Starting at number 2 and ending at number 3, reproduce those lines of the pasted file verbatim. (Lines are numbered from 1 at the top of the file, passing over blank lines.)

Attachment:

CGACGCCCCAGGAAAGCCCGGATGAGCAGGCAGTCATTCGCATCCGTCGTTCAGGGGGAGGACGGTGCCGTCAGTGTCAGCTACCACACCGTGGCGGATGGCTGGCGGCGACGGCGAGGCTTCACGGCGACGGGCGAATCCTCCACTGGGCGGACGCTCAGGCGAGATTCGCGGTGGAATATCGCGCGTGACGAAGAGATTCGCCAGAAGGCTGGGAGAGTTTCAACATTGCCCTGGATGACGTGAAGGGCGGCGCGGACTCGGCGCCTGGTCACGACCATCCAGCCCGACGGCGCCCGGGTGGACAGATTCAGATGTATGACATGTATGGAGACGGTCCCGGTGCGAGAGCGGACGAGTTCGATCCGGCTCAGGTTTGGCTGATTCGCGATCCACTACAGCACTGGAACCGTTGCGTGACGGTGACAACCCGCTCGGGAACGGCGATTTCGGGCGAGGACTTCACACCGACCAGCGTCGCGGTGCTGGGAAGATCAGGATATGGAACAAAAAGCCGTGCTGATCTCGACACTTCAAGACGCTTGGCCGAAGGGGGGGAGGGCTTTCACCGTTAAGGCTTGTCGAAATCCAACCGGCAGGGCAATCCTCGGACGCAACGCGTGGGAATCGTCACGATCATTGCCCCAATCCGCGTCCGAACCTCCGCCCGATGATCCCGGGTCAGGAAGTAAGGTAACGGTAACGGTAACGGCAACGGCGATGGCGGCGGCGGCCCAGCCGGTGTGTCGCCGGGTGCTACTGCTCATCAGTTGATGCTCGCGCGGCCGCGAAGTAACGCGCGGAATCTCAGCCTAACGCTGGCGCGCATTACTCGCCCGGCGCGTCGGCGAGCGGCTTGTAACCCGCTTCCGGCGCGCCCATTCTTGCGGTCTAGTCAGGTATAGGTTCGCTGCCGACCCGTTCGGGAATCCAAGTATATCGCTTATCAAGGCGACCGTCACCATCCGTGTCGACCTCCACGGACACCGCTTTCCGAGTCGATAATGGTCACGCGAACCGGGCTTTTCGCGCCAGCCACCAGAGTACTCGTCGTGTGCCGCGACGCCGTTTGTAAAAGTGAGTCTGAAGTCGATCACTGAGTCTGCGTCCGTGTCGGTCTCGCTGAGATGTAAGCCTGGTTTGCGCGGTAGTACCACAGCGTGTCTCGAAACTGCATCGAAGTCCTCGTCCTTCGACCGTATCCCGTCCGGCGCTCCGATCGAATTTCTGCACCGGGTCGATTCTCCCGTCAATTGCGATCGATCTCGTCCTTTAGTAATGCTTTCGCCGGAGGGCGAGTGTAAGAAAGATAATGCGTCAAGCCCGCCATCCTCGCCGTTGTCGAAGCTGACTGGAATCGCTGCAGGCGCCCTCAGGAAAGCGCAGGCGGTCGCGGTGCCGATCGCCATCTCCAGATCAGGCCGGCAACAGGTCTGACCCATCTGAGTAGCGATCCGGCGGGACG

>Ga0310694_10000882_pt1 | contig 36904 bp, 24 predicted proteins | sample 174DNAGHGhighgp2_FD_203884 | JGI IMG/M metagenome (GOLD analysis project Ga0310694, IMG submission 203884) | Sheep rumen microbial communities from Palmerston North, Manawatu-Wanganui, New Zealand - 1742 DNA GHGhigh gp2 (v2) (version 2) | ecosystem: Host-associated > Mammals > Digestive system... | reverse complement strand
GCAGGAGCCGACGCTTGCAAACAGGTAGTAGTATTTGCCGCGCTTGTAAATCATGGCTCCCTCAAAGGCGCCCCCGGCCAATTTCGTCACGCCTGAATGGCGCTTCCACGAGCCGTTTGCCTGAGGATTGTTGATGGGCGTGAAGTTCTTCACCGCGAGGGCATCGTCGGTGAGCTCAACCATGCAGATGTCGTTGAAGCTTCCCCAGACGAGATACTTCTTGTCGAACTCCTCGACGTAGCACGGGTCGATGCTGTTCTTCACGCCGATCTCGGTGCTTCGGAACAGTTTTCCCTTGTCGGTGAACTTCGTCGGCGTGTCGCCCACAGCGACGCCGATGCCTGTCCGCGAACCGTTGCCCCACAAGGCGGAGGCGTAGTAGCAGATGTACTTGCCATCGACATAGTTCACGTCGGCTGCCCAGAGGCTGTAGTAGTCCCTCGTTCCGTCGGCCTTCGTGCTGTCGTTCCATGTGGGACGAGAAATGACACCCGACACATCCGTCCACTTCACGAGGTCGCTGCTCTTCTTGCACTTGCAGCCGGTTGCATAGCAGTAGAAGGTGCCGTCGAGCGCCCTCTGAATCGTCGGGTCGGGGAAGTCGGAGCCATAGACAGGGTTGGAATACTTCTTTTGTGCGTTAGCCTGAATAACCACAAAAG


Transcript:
>Ga0310694_10000882_pt1 | contig 36904 bp, 24 predicted proteins | sample 174DNAGHGhighgp2_FD_203884 | JGI IMG/M metagenome (GOLD analysis project Ga0310694, IMG submission 203884) | Sheep rumen microbial communities from Palmerston North, Manawatu-Wanganui, New Zealand - 1742 DNA GHGhigh gp2 (v2) (version 2) | ecosystem: Host-associated > Mammals > Digestive system... | reverse complement strand
GCAGGAGCCGACGCTTGCAAACAGGTAGTAGTATTTGCCGCGCTTGTAAATCATGGCTCCCTCAAAGGCGCCCCCGGCCAATTTCGTCACGCCTGAATGGCGCTTCCACGAGCCGTTTGCCTGAGGATTGTTGATGGGCGTGAAGTTCTTCACCGCGAGGGCATCGTCGGTGAGCTCAACCATGCAGATGTCGTTGAAGCTTCCCCAGACGAGATACTTCTTGTCGAACTCCTCGACGTAGCACGGGTCGATGCTGTTCTTCACGCCGATCTCGGTGCTTCGGAACAGTTTTCCCTTGTCGGTGAACTTCGTCGGCGTGTCGCCCACAGCGACGCCGATGCCTGTCCGCGAACCGTTGCCCCACAAGGCGGAGGCGTAGTAGCAGATGTACTTGCCATCGACATAGTTCACGTCGGCTGCCCAGAGGCTGTAGTAGTCCCTCGTTCCGTCGGCCTTCGTGCTGTCGTTCCATGTGGGACGAGAAATGACACCCGACACATCCGTCCACTTCACGAGGTCGCTGCTCTTCTTGCACTTGCAGCCGGTTGCATAGCAGTAGAAGGTGCCGTCGAGCGCCCTCTGAATCGTCGGGTCGGGGAAGTCGGAGCCATAGACAGGGTTGGAATACTTCTTTTGTGCGTTAGCCTGAATAACCACAAAAG